I’m convinced. I need less stuff. The Life-Changing Magic of Tidying Up has, as the title claims, changed my life.
I’ve read posts and books before on organisation and ‘speed cleaning’ and living simply, but this book was different. I think it’s largely because the author, Marie Kondo, is kind of crazy, in a totally endearing way. Her passion for tidying is so deep and real, you can’t help but be swept along by it. She’s Japanese and the book was presumably originally written in Japanese so there are somethings that I’m putting down to cultural differences/translation that kind of give the book, and her method, a bizarre, but comfortable, quirkiness. Although she explains that tidying is simply two physical actions – discarding and deciding where to store something – she also focuses heavily on the emotional and spiritual experience of tidying and living an uncluttered life.
My two key takeaways were firstly, decluttering starts with discarding. ‘Organising’ doesn’t actually solve the problem and and in fact ’storage solutions’ actually encourage hoarding. Before you start doing any kind of organising, rearranging etc, you first need to discard. It makes so much sense now but I admit I was one of those people who just thought I needed to get more ‘organised’ and would be easily lured by crates and containers and fancy storage shops.
The second core takeaway, and the principle at the heart of the KonMari discarding process, is to handle each item (this is important) and ask ‘does this spark joy?’. Rather than just a utilitarian approach to determine what you ‘need’ and what you don’t, her approach seems to make you value and appreciate your things. The KonMari method recognises, celebrates and encourages a kind of personal, emotional connection with belongings (eg. thanking your things for the service that they’ve performed).
As an example, the bit in the book about to (and not to) store socks was a personal favourite…
I pointed to the balled-up socks. “Look at them carefully. This should be a time for them to rest. Do you really think they can get any rest like that?
This book has got me interested and started me down a bit of a rabbit-hole. I’m interested in learning and exploring minimalism and what it is, what motivates people to pursue a minimalist lifestyle (whether they are consciously aware of that label or not) and how to do it.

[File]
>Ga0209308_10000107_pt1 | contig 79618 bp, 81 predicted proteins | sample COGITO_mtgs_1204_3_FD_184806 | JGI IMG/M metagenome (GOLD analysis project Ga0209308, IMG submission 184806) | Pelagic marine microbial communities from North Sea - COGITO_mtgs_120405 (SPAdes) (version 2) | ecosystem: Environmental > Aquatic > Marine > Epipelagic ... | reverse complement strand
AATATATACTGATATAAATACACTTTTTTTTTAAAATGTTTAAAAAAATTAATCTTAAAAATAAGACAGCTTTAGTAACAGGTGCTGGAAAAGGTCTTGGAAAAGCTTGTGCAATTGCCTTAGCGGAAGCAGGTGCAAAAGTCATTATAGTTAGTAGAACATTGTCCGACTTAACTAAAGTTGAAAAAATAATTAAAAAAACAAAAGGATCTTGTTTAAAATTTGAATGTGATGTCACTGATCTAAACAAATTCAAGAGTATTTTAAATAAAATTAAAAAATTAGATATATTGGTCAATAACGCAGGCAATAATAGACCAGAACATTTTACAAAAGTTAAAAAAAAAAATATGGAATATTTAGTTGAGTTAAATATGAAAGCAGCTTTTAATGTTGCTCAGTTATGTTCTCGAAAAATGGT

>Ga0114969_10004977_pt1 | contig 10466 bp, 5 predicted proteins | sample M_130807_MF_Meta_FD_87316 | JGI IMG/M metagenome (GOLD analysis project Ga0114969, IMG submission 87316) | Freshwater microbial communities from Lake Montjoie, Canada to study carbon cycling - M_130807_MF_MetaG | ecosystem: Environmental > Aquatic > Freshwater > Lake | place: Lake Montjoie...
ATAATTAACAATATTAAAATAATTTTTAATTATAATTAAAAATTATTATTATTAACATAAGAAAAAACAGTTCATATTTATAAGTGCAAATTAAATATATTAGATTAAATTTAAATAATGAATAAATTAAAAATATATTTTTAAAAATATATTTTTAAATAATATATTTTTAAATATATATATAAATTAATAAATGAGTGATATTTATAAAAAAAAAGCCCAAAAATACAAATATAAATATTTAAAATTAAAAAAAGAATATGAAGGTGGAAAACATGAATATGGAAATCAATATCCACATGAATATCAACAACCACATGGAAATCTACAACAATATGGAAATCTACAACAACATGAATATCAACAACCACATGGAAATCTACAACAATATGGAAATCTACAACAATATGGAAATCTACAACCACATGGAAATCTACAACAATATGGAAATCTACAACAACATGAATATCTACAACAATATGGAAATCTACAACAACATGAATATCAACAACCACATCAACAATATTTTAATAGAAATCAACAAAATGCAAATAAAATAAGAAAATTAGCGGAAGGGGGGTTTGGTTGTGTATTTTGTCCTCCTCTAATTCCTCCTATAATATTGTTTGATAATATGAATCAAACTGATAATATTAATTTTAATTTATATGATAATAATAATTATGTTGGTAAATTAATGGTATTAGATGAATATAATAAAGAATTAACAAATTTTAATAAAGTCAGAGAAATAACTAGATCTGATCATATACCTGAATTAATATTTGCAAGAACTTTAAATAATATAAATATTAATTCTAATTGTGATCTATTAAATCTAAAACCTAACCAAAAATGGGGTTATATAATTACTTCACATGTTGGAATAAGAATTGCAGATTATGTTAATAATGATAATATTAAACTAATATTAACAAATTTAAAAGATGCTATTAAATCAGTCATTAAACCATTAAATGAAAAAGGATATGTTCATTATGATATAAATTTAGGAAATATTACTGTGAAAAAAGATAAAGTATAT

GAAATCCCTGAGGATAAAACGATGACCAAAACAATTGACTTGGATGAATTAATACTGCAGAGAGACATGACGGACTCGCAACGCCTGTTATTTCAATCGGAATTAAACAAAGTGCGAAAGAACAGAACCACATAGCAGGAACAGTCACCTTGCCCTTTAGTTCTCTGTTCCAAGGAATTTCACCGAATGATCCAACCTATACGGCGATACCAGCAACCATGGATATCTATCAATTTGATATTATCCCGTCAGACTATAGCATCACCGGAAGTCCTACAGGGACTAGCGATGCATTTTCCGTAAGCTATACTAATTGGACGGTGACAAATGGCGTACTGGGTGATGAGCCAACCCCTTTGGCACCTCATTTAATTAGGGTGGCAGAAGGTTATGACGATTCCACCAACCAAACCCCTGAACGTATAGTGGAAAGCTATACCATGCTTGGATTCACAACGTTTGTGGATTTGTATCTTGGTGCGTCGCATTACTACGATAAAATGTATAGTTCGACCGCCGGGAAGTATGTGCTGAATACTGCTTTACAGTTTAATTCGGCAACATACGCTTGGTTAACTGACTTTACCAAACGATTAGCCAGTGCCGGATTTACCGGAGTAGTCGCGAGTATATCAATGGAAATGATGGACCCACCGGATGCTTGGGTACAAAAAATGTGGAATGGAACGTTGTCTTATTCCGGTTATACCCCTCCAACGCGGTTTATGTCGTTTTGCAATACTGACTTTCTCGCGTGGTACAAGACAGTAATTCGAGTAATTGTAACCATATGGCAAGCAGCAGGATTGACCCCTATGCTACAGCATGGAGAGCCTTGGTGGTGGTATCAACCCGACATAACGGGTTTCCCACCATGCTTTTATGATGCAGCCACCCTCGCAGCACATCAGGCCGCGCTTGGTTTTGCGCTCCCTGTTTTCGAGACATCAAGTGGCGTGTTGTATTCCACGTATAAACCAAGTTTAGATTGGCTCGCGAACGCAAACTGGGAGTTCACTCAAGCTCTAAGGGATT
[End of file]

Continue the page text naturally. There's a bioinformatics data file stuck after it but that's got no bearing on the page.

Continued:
The possibilities that emerge from living a minimalist life excite me. One of the first things Marie Kondo does in her book is get you to picture your space tidy and free of clutter. What it would be like to live in this space? How you would use it? What would you do in it? How it would make you feel?
I’m so attracted to my vision of my minimalised space and what it would mean for my life… The things that are important to me are on display and are visible and highlighted without the ’noise’ from the clutter. I spend less time ‘organising’ (essentially moving things from one area to another) and cleaning, and more time to spend on things that I really value. I’m proud and excited to welcome people in to my home. I spend less money buying ‘stuff’. I’m not encumbered by belongings. We can move overseas or interstate if an opportunity arose, without being terrified of the packing and moving involved. We could have another child without having to move to a larger house just to have ‘enough room’.
While I’m on board and committed to making this happen, right now I feel like a fraud. A wannabe. And hence the title of this post, and this series… ‘the wannable minimalist’. This is where I am in the journey at the moment. I’m very much at the start. This is very much an aspiration rather than a reality. But I’ve started. I’m doing it. I’m culling and discarding. And referring frequently to that vision to keep me motivated. And I’m going to chronicle my journey here. Mainly for myself, but maybe you’ll also find it interesting or inspirational too.